Earlier the Rajasthan High Court banned the Jain ritual of ‘Santhara’ in ‘Nikhil Soni v. Union of India’, comparing it to an act of suicide which is punishable under Section 309 of the IPC.
Later Supreme Court restored the Jain religious practice by staying the order of the Rajasthan HC.
What is Sallekhana/Santhara:
Santhara is a part of Jain religion, in which people undertake a ritualistic voluntary fast unto death, believing that it will help them attain ultimate salvation. Jain scholars say that it is a fundamental component of the Jain principle of ahimsa (non-violence).
Arguments against Santhara:
- Right to die is not protected under Art 21.
- Santhara, as a religious practice, is not an essential part of Jainism, and is hence not protected by Article 25
- The practice of Santhara involves abetment of suicide and it can easily be exploited against the old and infirm
- fasting to death constitutes an obvious violence towards one own self and hence cannot claim to be non-violent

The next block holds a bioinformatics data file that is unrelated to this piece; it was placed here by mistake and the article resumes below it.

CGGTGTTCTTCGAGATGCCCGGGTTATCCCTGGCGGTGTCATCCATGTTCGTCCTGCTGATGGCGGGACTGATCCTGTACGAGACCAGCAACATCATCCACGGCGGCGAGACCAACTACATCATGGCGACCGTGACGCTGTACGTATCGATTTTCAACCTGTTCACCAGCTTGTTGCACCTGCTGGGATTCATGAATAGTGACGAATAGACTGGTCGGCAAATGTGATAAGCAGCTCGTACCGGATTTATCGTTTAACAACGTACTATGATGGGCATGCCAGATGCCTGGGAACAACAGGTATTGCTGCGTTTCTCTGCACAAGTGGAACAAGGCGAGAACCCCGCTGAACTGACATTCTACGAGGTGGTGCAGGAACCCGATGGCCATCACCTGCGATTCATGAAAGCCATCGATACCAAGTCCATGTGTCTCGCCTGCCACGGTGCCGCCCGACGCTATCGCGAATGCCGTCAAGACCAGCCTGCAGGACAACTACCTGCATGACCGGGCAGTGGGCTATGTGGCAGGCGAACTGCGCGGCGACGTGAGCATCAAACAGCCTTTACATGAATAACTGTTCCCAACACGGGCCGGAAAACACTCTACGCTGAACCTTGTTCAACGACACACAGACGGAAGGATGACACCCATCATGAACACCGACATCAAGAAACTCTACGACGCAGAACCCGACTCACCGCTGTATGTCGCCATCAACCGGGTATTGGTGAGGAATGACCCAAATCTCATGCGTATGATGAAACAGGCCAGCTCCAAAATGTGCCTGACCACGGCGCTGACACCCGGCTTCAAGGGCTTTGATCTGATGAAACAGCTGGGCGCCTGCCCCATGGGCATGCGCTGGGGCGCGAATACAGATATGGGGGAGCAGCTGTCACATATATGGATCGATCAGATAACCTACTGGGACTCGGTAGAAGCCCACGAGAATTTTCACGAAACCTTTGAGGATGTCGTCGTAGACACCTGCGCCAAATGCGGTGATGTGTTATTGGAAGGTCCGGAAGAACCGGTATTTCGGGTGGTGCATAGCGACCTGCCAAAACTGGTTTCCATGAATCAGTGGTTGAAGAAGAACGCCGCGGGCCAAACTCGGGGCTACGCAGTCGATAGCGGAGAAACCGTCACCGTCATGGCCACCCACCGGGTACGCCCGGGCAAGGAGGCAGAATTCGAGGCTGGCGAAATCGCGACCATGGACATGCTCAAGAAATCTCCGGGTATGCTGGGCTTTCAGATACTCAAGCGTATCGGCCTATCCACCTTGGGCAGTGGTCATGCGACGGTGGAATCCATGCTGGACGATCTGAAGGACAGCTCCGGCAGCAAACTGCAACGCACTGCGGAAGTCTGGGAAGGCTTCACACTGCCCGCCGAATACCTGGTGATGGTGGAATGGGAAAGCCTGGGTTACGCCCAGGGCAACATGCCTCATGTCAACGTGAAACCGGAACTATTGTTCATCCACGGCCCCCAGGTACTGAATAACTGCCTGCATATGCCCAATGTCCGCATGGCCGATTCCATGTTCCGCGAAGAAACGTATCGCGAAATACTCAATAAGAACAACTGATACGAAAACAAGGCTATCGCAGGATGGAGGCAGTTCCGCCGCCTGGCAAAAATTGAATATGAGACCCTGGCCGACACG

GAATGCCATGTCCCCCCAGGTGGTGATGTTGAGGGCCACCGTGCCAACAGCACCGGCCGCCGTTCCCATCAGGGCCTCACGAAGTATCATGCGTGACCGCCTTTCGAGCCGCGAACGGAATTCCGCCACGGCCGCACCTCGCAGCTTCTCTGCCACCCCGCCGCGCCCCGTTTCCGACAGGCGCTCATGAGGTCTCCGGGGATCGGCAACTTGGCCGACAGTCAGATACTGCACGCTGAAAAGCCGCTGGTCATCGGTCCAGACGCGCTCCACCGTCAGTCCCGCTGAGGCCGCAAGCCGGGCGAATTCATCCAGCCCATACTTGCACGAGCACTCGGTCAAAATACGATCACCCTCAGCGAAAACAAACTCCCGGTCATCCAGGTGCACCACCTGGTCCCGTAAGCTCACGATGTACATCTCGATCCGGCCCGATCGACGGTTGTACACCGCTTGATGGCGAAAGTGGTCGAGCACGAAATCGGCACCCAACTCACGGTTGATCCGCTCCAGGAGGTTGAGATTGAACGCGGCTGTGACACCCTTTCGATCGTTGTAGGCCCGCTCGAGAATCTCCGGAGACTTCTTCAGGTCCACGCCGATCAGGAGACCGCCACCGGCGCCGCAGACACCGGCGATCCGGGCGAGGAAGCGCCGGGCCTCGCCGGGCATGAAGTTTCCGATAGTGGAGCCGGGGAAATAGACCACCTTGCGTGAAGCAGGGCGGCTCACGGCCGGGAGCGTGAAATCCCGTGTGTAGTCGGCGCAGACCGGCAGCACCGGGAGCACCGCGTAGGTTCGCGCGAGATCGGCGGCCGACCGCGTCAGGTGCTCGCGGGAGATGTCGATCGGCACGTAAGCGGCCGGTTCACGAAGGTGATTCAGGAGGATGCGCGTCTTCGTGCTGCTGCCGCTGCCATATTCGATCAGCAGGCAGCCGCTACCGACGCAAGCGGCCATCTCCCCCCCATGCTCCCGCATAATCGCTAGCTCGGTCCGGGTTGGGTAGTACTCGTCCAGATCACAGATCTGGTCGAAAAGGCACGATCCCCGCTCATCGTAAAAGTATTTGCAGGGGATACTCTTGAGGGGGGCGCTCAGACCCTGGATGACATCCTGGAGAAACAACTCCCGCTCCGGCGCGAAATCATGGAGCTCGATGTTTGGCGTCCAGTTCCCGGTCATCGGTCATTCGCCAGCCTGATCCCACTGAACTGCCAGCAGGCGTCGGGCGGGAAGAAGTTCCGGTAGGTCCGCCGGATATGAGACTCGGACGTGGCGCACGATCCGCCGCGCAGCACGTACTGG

SC’s reasoning for restoring the ritual:
- SC declared that Santhara is a component of non-violence
- The Supreme Court said that Jain scholars were not consulted by the High Court before it criminalised the practice.
- SC issued notice to the Centre and Rajasthan on the question raised in the petitions whether “essential and integral parts of a religion can be restricted by the State”.
- The Jaina practitioners contend that Santhara is not an exercise in trying to achieve an unnatural death, but is rather a practice intrinsic to a person’s ethical choice to live with dignity until death.
The doctrine of ‘essential religious practices:
The Santhara case brought forward the debate over the Shirur Mutt case, decided in 1954. In it, a doctrine was created: that Article 25 protects only those exercises that are considered “essential religious practices.” Since then the court began to examine whether a particular exercise was indispensable to the proper practice of a religion. Invariably, the determination of what constitutes an essential religious practice, therefore, amounts to a very particular form of moral judgment — a form of cultural paternalism that is quite antithetical to a liberal democracy.
Rajasthan HC, took this doctrine and declared that Santhara is not an essential part of religion.
Some say this doctrine has curtailed their religious freedoms. Restricting religious freedom should instead focus on whether: any social inequities arise out of the practice, of whether any other right of its practitioners are violated, of whether the rights of any other person are infracted when a person performs his religious practices.